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Bridge Nears Barge Trip Up to Providence

Tue April 18, 2006 - Northeast Edition
Kip Fry



When the construction project straightening I-195 in Providence, RI, is finally completed in 2012, traffic will be able to zip through the city at a much faster pace than it has ever been able to before. But the process needed to make that possible is a long, arduous one.

One thing making it so slow is that a new bridge being built across the Providence River is being constructed in Quonset, 20 mi. to the south along the shores of Narragansett Bay. The 2.75-ton (2.47 t) structure will then be placed on three barges and then moved north to its permanent location.

It will only take one day to do the actual transport when temperatures warm this coming May and one other day to drop that part of the bridge. That will seem like nothing when compared to the two-and-a-half years needed to put everything together before that monumental moment. Another 30 days will be needed to load it onto the three barges that will be required.

Although only one day will be needed to place it, the process will require a great deal of precision and skill, as Kazem Farhoumand, department chief engineer of the Rhode Island Department of Transportation (RIDOT), explained: “We will be using hydraulic dollies and we will jack the bridge during high tide, then wait for low tide and then remove the barges.” (The piers, pier jacks, abutments and walls will already be in place before the signature bridge arrives.)

Farhoumand added that all the substructure and concrete portions of the bridge will be done at the Quonset location, while the remaining steel tubs will be completed in Connecticut.

Once the steel frame is put into place, the concrete deck will be added. That part of the work cannot be done before it is transported because it would be too heavy to move. The feature span will require 12,000 cu. yds. (9,120 cu m) of concrete.

After the deck is poured, remaining work includes installation of pylons, guardrails and lighting.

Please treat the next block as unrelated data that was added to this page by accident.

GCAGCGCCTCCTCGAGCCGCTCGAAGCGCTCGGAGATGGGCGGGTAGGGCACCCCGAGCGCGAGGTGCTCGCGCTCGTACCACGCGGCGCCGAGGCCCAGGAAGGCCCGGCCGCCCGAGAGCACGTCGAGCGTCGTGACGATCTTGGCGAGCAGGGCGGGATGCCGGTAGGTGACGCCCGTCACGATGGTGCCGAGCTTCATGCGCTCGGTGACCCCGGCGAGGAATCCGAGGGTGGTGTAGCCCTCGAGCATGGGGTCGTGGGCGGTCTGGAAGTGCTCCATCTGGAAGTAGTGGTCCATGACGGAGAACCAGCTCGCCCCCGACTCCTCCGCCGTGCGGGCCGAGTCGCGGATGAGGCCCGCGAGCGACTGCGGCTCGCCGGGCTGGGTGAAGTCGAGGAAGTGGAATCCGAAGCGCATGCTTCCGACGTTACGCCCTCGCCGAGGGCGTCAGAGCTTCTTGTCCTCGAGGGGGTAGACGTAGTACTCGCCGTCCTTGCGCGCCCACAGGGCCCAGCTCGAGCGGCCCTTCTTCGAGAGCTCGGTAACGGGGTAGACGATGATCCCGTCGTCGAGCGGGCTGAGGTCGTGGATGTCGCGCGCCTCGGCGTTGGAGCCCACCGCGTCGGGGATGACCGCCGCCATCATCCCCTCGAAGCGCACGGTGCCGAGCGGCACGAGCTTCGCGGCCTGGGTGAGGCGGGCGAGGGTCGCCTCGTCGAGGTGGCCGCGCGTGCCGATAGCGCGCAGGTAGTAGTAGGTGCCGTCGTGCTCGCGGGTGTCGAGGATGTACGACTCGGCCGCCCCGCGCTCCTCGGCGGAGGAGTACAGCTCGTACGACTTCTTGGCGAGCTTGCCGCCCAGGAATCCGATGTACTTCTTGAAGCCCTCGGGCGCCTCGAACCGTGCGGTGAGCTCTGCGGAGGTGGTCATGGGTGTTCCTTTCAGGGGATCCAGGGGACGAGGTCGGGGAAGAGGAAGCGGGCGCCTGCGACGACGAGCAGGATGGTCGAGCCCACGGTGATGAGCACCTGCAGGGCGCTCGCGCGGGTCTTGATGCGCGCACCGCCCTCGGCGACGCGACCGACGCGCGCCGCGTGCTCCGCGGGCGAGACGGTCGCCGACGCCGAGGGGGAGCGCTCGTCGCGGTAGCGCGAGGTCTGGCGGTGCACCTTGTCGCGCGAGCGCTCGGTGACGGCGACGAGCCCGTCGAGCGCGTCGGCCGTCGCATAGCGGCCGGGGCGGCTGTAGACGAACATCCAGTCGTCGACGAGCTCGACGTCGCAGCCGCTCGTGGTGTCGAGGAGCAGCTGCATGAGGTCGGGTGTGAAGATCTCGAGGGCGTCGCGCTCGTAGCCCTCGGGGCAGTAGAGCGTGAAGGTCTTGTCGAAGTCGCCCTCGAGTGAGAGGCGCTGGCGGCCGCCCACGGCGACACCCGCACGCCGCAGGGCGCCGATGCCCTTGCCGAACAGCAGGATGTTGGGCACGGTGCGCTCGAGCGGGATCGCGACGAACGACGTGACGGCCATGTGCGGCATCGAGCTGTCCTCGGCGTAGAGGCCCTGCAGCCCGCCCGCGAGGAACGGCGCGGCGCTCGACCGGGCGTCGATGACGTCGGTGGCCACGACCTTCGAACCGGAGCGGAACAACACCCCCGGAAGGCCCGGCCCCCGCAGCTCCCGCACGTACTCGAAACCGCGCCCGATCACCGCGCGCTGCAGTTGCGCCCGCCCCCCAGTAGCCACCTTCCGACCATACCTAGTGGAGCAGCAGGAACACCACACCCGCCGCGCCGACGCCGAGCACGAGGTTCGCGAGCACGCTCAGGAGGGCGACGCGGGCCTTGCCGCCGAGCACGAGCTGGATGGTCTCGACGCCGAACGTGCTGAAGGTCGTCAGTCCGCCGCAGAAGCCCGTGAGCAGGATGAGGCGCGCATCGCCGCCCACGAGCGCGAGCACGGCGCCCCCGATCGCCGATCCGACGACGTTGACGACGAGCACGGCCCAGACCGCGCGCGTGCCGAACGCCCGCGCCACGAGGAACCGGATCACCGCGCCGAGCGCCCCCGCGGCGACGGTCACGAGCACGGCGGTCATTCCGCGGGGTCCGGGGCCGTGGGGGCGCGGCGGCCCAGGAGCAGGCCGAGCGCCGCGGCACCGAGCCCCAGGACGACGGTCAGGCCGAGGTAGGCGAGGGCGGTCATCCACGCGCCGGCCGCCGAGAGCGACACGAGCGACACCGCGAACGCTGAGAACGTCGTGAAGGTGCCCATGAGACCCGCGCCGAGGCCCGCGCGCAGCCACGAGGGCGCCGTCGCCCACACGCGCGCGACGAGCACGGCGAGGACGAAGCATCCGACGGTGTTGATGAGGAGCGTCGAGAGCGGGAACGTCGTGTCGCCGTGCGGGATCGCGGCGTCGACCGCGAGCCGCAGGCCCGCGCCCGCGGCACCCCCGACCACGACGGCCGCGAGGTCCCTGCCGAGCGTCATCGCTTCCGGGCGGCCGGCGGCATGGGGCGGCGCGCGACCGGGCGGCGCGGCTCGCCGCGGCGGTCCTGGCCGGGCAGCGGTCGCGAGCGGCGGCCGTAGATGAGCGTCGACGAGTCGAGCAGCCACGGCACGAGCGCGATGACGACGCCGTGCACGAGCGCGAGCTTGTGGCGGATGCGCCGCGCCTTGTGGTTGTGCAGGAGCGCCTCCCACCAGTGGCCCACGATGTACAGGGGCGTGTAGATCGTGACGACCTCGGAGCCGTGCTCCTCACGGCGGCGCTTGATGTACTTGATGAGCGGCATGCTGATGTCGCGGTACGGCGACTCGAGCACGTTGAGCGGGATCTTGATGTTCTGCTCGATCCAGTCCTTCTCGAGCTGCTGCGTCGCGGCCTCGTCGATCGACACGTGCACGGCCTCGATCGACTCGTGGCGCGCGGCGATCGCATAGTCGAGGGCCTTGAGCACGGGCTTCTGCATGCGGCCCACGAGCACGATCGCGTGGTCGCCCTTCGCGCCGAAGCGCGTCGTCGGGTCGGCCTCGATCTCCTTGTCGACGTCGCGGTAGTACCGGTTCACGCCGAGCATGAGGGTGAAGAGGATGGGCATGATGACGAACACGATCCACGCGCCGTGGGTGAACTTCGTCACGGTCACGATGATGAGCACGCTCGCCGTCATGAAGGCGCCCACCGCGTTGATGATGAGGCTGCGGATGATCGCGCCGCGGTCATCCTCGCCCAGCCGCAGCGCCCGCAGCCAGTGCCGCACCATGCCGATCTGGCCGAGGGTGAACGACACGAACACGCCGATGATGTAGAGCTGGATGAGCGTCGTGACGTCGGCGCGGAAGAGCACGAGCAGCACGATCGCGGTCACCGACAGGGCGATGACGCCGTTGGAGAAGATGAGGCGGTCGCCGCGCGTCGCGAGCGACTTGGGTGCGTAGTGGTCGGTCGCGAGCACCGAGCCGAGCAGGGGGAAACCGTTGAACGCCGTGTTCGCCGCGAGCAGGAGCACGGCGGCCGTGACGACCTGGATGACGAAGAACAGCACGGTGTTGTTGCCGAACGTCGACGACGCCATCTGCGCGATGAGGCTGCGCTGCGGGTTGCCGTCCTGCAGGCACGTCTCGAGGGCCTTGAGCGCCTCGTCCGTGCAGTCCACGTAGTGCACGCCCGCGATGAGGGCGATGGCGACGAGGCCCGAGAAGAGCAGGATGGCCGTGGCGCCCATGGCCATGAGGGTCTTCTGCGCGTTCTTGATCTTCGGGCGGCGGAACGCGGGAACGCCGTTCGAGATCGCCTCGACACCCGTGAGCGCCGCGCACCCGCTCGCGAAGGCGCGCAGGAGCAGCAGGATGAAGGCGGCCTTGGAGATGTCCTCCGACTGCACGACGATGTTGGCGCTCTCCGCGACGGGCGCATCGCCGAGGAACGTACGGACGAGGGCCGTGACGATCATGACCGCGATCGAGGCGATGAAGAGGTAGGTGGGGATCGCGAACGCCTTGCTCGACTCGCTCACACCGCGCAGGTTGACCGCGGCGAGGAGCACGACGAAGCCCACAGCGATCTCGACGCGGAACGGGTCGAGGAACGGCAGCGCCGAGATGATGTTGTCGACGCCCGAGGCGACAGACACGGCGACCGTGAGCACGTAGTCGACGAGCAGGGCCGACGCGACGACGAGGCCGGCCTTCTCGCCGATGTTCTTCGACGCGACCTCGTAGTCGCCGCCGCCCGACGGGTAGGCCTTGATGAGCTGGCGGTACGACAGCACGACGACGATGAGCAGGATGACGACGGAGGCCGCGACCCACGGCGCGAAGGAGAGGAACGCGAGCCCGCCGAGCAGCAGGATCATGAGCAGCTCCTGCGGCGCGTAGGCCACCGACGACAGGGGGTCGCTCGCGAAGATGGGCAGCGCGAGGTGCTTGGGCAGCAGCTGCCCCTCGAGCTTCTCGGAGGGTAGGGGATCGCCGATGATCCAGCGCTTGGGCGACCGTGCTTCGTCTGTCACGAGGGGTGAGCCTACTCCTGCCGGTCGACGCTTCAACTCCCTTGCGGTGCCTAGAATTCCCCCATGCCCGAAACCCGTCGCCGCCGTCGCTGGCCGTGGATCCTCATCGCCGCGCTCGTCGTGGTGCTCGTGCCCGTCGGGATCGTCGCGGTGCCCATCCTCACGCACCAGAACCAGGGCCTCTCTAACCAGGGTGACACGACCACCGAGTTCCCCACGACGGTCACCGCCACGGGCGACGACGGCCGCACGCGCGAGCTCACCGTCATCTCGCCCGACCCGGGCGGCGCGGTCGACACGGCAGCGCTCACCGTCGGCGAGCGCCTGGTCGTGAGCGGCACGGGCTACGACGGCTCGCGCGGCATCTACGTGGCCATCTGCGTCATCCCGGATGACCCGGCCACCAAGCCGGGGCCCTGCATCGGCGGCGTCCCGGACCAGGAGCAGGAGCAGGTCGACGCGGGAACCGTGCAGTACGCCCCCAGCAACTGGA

Cardi Corporation of Warwick, RI, is the contractor in charge of the bridge construction. It is just one of five contracts that the company is working on, most of which deal specifically with bridges throughout the city.

“It is a pretty impressive job,” said Cardi Corporation’s Steve Cardi Jr.

The bridge will be a network arch in which the arch and tie are connected by inclined hangers that join twice. Also known as a Neilson-Lohse bridge, it is popular in Japan and Europe for its appealing aesthetics. The bridge in Providence will be the first skewed network arch bridge. What makes it unusual is that there will be three arches instead of the normal two because it is so wide.

The network arch (or feature) part of the bridge will measure 400 ft. (121.2 m) while the overall bridge will be 1,235 ft. (374.2 m) long. Including the arches, it will be 167 ft. (50.6 m) wide and will stand 80 ft. (24.2 m) high. There will be a clearance of 34 ft. (10.3 m) over the water. The feature span also will have 47,000 bolts in the structure, as well as one mi. (1.6 km) of cable.

It would seem to be easier to build the bridge right on the site, but according to Cardi, “it’s more economic, we hope” to build it at a different location and then move it. By doing it this way, Cardi hoped to avoid having to drive piles.

The bridge will cross the Providence River at the site of the hurricane barrier in the city, approximately 2,000 ft. (606 m) to the south of the current span. The committee overseeing the bridge’s design chose the Neilson-Lohse design over a cable-stayed bridge, because it was so much more aesthetically pleasing.

“We decided on a bridge in harmony with the existing character,” Farhoumand said.

Two lanes of eastbound traffic should be open by June 2007, while westbound lanes won’t open until the end of that year, said Lambri Zerva, design project manager of RIDOT.

As part of the same contract, Cardi also is building concrete bridges over South Main Street and India Street just east of the river.

Such an immense project requires scores of contractors and subcontractors. The ones working specifically with Cardi Corporation on the signature bridge include: C&J Forms, concrete, North Kingstown, RI; Reito, caissons and piers, San Leandro, CA; National Eastern Fabricators, steel fabricators, Plainville, CT; and Northeast Steel Corp., erectors, North Kingstown, RI. Mammoet Corp. of Cambridge, Ontario, will be in charge of the actual barge transport.

In the same vein, many different large pieces of equipment are being used, such as Manitowoc 999 cranes, 230-ton (208.6 t) Link-Belt cranes, 120-ton (108.8 t) Grove cranes, as well as 365 Caterpillar backhoes.

A price of $65 million has been given the entire bridge, with $32 million of that designated for the feature span. The cost of the entire I-195 relocation project (also known as “Iway”) is $550 million. CEG